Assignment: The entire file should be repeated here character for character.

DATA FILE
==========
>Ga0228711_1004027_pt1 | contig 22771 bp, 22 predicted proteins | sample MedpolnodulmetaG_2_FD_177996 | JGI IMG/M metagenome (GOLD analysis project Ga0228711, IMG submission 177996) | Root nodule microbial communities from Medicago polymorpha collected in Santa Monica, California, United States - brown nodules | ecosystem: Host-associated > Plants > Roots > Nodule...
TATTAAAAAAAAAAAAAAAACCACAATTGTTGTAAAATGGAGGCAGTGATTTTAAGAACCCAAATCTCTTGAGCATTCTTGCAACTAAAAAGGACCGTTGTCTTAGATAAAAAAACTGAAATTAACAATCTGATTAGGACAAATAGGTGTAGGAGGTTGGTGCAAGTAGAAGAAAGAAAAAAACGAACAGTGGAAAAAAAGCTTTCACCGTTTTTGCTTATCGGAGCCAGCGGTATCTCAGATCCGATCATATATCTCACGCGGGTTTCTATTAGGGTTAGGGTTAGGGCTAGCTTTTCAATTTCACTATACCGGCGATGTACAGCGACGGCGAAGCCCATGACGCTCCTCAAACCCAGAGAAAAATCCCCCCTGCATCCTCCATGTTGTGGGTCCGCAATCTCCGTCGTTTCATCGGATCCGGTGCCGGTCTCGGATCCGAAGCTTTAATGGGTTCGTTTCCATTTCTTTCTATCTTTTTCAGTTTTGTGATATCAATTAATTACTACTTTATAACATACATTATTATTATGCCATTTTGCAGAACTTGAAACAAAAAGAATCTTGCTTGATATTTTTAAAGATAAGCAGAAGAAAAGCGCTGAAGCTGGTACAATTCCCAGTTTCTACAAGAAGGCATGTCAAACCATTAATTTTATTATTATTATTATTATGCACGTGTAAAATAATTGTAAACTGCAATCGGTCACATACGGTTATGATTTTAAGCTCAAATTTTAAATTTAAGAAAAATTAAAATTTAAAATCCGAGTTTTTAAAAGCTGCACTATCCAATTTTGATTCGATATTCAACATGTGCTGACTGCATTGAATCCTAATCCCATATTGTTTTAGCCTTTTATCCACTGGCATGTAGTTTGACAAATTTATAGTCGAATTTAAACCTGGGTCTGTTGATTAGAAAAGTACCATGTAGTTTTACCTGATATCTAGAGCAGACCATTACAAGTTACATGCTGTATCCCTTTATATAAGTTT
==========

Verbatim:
>Ga0228711_1004027_pt1 | contig 22771 bp, 22 predicted proteins | sample MedpolnodulmetaG_2_FD_177996 | JGI IMG/M metagenome (GOLD analysis project Ga0228711, IMG submission 177996) | Root nodule microbial communities from Medicago polymorpha collected in Santa Monica, California, United States - brown nodules | ecosystem: Host-associated > Plants > Roots > Nodule...
TATTAAAAAAAAAAAAAAAACCACAATTGTTGTAAAATGGAGGCAGTGATTTTAAGAACCCAAATCTCTTGAGCATTCTTGCAACTAAAAAGGACCGTTGTCTTAGATAAAAAAACTGAAATTAACAATCTGATTAGGACAAATAGGTGTAGGAGGTTGGTGCAAGTAGAAGAAAGAAAAAAACGAACAGTGGAAAAAAAGCTTTCACCGTTTTTGCTTATCGGAGCCAGCGGTATCTCAGATCCGATCATATATCTCACGCGGGTTTCTATTAGGGTTAGGGTTAGGGCTAGCTTTTCAATTTCACTATACCGGCGATGTACAGCGACGGCGAAGCCCATGACGCTCCTCAAACCCAGAGAAAAATCCCCCCTGCATCCTCCATGTTGTGGGTCCGCAATCTCCGTCGTTTCATCGGATCCGGTGCCGGTCTCGGATCCGAAGCTTTAATGGGTTCGTTTCCATTTCTTTCTATCTTTTTCAGTTTTGTGATATCAATTAATTACTACTTTATAACATACATTATTATTATGCCATTTTGCAGAACTTGAAACAAAAAGAATCTTGCTTGATATTTTTAAAGATAAGCAGAAGAAAAGCGCTGAAGCTGGTACAATTCCCAGTTTCTACAAGAAGGCATGTCAAACCATTAATTTTATTATTATTATTATTATGCACGTGTAAAATAATTGTAAACTGCAATCGGTCACATACGGTTATGATTTTAAGCTCAAATTTTAAATTTAAGAAAAATTAAAATTTAAAATCCGAGTTTTTAAAAGCTGCACTATCCAATTTTGATTCGATATTCAACATGTGCTGACTGCATTGAATCCTAATCCCATATTGTTTTAGCCTTTTATCCACTGGCATGTAGTTTGACAAATTTATAGTCGAATTTAAACCTGGGTCTGTTGATTAGAAAAGTACCATGTAGTTTTACCTGATATCTAGAGCAGACCATTACAAGTTACATGCTGTATCCCTTTATATAAGTTT